Repository Posting Date:
26-Oct-2011
Date of Publication:
10-Jul-2003
Sponsors:
Sigma Theta Tau International

Full metadata record

DC FieldValue Language
dc.typePresentationen_GB
dc.titleThe Relationship Between Nurse Staffing Patterns and the Percentage of RN Time Allocated to Direct and Indirect Careen_GB
dc.identifier.urihttp://hdl.handle.net/10755/153693-
dc.description.abstract<table><tr><td colspan="2" class="item-title">The Relationship Between Nurse Staffing Patterns and the Percentage of RN Time Allocated to Direct and Indirect Care</td></tr><tr class="item-sponsor"><td class="label">Conference Sponsor:</td><td class="value">Sigma Theta Tau International</td></tr><tr class="item-year"><td class="label">Conference Year:</td><td class="value">2003</td></tr><tr class="item-conference-date"><td class="label">Conference Date:</td><td class="value">July 10-12, 2003</td></tr><tr class="item-author"><td class="label">Author:</td><td class="value">Cheung, Robyn, PhD</td></tr><tr class="item-institute"><td class="label">P.I. Institution Name:</td><td class="value">University of Pennsylvania</td></tr><tr class="item-author-title"><td class="label">Title:</td><td class="value">Postdoctoral research fellow</td></tr><tr class="item-email"><td class="label">Email:</td><td class="value">cheungr@nursing.upenn.edu</td></tr><tr><td colspan="2" class="item-abstract">Objective: to explore the relationships between nurse staffing and the percentage of time registered nurses spend in direct and indirect care.&lt;P&gt; Design: longitudinal, multifactorial research design, consisting of 70 days by 5 units by 3 shifts.&lt;P&gt; Sample: all nursing personnel &lt;P&gt; Setting: 5 inpatient acute care units in a community hospital.&lt;P&gt; Year: 70 days during 2001.&lt;P&gt; Variables: Independent: ratio of RNs to LPNs and RNs to total nursing staff; patient-to-nurse ratio. Dependent: percentage of time RNs spent in direct and indirect care. Direct care was defined as time RNs spent in a patient room or in the hallway outside of a patient room or in the medication room, indirect care was defined as time RNs spent at the nursing station. All variables were adjusted by unit acuity.&lt;P&gt; Methods: electronic data files that captured second to second recordings of physical locations of nursing personnel were downloaded and merged with a daily staffing data base that contained all nursing personnel working on each of 5 units. After data cleaning procedures were completed, statistical analyses were conducted using SPSS. &lt;P&gt; Findings: The average percentage of time RNs spent in direct care was 54%, indirect care was 42%. RNs spent 31.5% more time in direct care as the proportion of RN hours increased by 1. As the hours of unit secretary increased by 1, the percentage of time RNs spent in direct care increased by 2.7%.&lt;P&gt; Conclusions: The study findings indicate that RN time is driven by the proportion of RN hours in the skill mix, and highlights the important contribution the unit secretary makes in allowing RNs to spend more time in direct care. &lt;P&gt; Implications: These study findings may clarify how nurse staffing impacts allocation of RN time and may be an explanatory factor that explains the established linkage between nurse staffing and patient outcomes.&lt;!--Abstract 12828 modified by 68.81.130.223 on 10-3-2002--&gt;&lt;/P&gt;&lt;/P&gt;&lt;/P&gt;&lt;/P&gt;&lt;/P&gt;&lt;/P&gt;&lt;/P&gt;&lt;/P&gt;&lt;/P&gt;</td></tr></table>en_GB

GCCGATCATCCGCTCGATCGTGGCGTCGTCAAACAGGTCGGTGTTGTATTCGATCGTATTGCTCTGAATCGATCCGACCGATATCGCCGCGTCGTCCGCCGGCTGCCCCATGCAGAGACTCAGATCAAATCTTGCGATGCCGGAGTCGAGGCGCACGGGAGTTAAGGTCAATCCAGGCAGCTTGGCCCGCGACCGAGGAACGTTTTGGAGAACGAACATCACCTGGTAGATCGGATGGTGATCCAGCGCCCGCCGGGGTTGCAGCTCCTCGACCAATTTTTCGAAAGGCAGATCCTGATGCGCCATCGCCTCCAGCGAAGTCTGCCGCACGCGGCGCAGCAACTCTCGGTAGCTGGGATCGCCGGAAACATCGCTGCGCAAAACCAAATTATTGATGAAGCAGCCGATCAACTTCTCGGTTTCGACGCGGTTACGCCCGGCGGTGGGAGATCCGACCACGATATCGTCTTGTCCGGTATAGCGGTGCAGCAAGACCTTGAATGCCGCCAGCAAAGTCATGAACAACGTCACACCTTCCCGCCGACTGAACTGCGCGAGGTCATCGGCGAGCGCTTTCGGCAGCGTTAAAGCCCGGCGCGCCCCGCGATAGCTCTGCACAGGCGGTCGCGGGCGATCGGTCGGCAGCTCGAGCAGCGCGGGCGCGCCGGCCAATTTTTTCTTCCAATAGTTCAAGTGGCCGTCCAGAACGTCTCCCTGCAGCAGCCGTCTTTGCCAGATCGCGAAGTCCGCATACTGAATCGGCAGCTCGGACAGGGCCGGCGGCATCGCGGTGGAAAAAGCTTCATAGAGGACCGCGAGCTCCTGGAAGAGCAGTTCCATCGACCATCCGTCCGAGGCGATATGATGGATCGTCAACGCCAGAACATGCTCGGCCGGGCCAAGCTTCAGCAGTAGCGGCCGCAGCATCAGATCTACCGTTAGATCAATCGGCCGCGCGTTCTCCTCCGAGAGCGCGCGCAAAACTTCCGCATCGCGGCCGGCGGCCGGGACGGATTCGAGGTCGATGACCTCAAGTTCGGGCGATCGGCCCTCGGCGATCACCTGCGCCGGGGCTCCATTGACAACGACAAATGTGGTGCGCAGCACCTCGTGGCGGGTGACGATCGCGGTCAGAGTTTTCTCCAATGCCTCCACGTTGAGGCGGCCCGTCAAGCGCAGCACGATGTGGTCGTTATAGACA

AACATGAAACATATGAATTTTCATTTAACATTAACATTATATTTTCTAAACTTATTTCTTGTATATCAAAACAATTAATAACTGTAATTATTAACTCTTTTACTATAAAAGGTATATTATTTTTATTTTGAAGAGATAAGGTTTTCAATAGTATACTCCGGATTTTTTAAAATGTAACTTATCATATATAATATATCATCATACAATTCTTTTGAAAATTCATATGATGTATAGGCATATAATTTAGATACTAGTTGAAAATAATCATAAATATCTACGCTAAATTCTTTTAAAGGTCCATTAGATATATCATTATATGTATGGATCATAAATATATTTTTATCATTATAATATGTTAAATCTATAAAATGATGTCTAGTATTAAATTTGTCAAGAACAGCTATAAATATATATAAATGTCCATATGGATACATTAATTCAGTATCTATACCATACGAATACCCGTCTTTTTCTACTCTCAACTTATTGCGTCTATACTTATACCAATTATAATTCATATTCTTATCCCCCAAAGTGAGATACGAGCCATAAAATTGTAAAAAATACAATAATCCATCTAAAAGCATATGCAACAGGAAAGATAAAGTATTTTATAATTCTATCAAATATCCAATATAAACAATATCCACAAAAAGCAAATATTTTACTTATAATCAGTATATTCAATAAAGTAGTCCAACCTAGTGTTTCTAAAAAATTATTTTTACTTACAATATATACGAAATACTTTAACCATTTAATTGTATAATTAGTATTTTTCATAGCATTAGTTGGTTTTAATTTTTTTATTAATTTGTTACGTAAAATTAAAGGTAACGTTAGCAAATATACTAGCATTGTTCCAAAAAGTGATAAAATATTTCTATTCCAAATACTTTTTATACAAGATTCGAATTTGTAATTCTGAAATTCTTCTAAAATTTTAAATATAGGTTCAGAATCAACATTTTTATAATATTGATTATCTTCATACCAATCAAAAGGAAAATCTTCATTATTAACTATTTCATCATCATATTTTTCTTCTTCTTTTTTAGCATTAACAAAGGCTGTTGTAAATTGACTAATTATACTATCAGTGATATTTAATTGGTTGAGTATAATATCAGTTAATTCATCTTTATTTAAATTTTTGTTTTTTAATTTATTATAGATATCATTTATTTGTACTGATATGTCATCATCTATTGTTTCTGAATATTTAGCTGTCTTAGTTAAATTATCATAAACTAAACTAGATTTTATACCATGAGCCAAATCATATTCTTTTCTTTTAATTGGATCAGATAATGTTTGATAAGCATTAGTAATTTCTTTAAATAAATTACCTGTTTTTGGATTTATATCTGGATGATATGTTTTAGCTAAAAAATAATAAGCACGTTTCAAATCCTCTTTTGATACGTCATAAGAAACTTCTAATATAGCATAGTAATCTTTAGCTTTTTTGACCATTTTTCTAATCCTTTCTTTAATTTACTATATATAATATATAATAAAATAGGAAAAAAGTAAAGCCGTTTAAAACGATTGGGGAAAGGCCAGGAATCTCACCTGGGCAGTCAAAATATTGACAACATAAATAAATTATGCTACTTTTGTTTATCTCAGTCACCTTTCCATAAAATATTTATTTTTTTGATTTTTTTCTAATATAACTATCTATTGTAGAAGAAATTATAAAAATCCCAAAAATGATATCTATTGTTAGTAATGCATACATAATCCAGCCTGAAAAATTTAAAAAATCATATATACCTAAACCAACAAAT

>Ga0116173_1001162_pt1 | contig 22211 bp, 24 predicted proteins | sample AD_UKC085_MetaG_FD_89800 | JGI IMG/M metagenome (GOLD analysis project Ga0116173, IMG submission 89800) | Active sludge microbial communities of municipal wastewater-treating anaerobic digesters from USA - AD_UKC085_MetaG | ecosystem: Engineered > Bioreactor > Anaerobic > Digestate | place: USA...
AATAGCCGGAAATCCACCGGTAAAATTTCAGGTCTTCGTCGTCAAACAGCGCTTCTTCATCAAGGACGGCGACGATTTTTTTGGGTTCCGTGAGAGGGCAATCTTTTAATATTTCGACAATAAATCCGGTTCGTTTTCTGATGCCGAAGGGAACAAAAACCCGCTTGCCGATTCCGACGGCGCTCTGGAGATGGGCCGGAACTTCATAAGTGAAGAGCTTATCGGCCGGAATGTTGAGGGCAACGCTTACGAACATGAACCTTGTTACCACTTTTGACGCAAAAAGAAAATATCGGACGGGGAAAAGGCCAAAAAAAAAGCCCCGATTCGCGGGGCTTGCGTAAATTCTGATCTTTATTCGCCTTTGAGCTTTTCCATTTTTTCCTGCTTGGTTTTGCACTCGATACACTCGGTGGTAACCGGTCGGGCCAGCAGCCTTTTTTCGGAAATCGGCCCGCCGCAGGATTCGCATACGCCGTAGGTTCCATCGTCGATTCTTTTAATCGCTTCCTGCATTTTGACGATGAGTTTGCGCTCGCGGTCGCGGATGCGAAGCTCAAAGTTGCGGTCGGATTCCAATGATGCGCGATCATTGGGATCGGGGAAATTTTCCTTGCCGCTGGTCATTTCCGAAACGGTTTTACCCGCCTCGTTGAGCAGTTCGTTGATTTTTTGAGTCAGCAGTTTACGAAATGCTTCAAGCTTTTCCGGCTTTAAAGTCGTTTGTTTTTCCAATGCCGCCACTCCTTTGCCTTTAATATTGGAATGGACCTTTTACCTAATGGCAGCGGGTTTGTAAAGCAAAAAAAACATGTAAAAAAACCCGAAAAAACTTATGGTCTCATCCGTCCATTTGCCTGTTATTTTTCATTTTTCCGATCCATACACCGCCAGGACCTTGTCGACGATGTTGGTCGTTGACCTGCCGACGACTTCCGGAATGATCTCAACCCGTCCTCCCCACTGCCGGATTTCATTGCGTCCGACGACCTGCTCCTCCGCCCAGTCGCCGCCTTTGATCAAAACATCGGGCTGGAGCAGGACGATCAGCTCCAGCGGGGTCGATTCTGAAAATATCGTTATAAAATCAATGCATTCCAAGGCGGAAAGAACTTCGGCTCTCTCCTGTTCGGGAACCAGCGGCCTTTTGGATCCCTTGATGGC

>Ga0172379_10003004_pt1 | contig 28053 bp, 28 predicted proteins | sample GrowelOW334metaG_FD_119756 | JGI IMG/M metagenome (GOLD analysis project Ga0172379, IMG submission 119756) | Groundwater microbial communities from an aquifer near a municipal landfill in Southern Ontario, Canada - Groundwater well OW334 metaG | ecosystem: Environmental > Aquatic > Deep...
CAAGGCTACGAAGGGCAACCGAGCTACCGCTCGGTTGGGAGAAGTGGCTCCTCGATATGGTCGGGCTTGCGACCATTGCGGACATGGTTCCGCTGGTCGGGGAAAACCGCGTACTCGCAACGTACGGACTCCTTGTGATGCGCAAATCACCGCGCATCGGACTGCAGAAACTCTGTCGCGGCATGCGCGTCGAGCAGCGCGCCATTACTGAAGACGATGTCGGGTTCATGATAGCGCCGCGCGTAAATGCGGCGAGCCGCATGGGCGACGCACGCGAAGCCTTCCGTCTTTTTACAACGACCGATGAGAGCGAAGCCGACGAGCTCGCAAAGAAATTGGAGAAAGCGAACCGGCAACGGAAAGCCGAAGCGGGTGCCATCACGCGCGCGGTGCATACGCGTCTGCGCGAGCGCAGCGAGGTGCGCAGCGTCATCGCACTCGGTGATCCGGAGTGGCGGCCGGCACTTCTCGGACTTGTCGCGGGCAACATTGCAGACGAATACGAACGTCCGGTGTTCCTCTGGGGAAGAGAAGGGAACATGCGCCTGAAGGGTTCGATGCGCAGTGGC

dc.date.available2011-10-26T12:26:56Z-
dc.date.issued2003-07-10en_GB
dc.date.accessioned2011-10-26T12:26:56Z-
dc.description.sponsorshipSigma Theta Tau Internationalen_GB